'Detective Camera of the Week,' belongs to Terrie.

We don't realize it but we missed the four Indian chiefs from Brazil who were looking the foot bridge over on Wednesday, before or after having a visit with Paris' chief of Anarchists, Olivier Bresancenot.

The Café Metropole Club's About Page

This club meeting 'report,' hacked out using three of my fingers and none of my thumbs, gives a mere hint about what this is about. To find out more take a look at the 'About the Café Metropole Club' page with its historical photos, simple words and slick parody of a membership card. You can join the club too, without having any ID, in any year containing 52 'Thursdays of the Week,' each and every one with a genuine saint

Why Not, Where, When, What, Who, How?

To be perfectly frank – club meetings begin at 15:00, in the afternoon, on Thursdays and continue until 17:00, always in the western Euro Time zone, now on its gambol through Indian Summer to winter. Known in faraway zones as 3 pm to 5 pm, around somewhere else is not the place where meetings are held. Come to the café La Corona and bring a friend or two. The folks in the rear of the big room, under the hovering sparrow named Eva, are us.

Attend a meeting – by being at one. Pass a hour or two for a whole meeting with new friends. True 'firsts' are welcome, with 'real' being equivalent to 'true' even if 'first' is more than likely too, and if it is an alternate form of 'reality' with any sort of connection to truth, like true or fictional. Coming to more than one club meeting is also permitted.

Note this note of caution – you may have a personal reason for remaining unfindable via the Web. If so, be sure to inform the club's secretary that you prefer to be '404 – not found' by Web search engines before becoming 'found' ingraphic: club location map one of these club reports. Toss your own name into Metropole's search feature if you have forgotten.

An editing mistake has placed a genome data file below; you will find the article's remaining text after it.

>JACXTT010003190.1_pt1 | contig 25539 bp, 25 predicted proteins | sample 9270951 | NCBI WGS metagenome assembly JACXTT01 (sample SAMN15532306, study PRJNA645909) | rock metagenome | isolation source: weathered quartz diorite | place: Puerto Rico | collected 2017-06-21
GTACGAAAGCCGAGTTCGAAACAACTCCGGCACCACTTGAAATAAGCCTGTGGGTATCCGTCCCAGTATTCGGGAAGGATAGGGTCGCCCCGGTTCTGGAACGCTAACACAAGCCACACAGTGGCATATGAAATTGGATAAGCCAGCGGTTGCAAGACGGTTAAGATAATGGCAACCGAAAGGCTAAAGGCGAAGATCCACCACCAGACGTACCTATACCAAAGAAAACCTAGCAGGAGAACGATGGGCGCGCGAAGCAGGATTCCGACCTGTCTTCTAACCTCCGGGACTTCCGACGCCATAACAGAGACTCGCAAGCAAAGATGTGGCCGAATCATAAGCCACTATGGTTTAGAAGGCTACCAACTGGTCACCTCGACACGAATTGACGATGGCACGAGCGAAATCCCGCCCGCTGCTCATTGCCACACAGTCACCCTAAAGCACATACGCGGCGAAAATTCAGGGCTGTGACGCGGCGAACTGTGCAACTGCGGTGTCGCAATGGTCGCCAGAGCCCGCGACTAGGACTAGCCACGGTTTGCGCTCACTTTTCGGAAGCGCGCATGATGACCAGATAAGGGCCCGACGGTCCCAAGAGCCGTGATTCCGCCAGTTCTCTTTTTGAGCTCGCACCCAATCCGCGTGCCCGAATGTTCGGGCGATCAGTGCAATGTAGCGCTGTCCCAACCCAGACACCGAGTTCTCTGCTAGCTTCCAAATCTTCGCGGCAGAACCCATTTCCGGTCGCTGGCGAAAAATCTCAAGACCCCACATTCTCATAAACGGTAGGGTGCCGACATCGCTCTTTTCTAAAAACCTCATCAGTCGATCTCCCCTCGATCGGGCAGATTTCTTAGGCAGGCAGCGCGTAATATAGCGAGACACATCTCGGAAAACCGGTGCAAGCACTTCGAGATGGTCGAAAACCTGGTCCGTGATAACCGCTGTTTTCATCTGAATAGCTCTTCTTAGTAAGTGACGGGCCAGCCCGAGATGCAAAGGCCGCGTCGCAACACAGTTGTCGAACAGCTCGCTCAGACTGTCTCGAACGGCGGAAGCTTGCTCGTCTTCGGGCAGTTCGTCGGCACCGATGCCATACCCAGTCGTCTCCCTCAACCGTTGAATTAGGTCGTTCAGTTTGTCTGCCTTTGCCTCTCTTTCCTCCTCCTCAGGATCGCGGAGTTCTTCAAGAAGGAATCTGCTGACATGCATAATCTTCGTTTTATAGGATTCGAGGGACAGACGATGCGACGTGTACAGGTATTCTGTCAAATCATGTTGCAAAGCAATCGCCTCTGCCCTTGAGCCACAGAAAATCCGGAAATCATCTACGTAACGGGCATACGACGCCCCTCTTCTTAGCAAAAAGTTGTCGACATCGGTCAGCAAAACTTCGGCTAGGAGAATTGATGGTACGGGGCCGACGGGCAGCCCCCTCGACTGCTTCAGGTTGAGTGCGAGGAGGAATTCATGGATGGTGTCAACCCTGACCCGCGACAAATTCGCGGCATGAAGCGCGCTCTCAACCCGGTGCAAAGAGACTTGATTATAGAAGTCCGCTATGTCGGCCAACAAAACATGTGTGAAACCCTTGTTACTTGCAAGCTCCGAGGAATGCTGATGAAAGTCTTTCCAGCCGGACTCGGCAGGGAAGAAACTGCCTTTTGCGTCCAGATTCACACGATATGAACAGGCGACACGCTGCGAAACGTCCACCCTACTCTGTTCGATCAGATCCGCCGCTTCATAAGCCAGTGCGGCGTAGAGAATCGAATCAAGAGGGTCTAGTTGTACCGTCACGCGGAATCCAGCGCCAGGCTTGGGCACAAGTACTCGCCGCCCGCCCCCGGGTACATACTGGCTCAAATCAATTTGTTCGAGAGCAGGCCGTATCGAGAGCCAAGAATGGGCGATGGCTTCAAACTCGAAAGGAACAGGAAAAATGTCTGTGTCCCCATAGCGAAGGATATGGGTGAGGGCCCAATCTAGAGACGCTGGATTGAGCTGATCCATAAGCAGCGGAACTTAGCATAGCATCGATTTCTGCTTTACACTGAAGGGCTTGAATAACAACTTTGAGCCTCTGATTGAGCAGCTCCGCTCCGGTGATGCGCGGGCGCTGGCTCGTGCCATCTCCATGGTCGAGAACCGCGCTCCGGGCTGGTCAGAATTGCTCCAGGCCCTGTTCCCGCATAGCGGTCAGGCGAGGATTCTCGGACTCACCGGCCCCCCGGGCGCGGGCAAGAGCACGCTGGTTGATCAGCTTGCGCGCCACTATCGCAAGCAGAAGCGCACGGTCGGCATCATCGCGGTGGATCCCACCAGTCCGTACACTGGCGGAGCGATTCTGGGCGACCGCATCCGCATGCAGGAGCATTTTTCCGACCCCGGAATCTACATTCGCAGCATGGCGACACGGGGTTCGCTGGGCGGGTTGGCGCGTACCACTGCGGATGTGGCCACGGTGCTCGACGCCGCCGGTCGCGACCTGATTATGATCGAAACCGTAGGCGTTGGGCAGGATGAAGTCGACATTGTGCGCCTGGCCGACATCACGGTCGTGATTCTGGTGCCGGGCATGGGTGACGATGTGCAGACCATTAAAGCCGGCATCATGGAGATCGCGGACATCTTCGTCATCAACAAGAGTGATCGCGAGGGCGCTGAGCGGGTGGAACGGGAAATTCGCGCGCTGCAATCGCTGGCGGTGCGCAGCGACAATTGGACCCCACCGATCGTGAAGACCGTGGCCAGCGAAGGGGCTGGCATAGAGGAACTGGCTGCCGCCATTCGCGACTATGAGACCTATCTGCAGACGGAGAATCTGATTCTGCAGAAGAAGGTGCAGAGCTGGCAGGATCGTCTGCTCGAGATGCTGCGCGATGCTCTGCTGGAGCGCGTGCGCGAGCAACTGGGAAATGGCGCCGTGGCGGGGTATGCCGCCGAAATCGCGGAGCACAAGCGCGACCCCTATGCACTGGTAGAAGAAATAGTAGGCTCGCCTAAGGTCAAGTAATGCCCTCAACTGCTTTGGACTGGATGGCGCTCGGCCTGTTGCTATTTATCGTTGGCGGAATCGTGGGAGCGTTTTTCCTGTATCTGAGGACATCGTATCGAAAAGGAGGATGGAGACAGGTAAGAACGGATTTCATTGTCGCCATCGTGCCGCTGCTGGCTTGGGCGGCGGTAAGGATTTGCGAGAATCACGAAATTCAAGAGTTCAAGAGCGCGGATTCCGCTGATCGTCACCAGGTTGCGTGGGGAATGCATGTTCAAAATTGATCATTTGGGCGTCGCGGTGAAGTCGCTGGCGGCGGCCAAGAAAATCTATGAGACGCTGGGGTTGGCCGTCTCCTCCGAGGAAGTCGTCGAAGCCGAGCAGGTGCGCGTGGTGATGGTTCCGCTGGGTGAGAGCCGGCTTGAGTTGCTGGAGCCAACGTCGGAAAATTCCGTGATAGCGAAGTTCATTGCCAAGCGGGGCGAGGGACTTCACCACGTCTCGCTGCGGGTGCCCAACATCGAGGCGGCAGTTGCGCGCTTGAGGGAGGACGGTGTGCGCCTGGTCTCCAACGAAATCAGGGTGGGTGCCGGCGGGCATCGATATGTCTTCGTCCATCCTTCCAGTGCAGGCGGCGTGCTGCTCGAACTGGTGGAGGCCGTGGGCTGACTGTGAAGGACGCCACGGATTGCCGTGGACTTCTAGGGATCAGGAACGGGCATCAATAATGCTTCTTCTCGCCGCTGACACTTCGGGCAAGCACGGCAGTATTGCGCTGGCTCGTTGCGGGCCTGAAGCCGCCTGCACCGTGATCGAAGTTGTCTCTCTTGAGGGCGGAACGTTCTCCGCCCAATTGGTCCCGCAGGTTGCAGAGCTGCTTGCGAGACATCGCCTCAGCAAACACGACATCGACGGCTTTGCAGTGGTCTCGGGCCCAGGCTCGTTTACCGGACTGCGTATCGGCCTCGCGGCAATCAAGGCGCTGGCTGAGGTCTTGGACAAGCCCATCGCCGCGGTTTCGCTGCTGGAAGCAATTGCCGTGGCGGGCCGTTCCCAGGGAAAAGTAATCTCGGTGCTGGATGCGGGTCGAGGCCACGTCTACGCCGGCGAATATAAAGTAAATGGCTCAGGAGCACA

The 'ex–rules' that the club used to have continue to be former. Nonetheless these discontinued rules may still be accessed so that you can learn that this somewhat hypothetical club of no purpose seldom repeats them as they are already on record, even if remembered by very few.

Talking to other club members at meetings is encouraged rather than optional. There are usually dozens of empty chairs, so sit – wherever you like. Nobody will mind if you stand either. Whatever you say will be truly appreciated by the other members present if there are any listening, and there usually are some but not always – and if it should chance to be written here.*

*The above paragraphs are relatively unchanged since last week because today's meeting raised the possibility of 'Murder in the Grande Salle.'

The café's location is:

Café–Tabac La Corona
2. Rue de l'Amiral de Coligny – or – 30. Quai du Louvre
Paris 1. Métro: Louvre–Rivoli, Pont–Neuf or Châtelet.
Every Thursday, from 15:00 to 17:00.

A bientôt à Paris
signature, regards, ric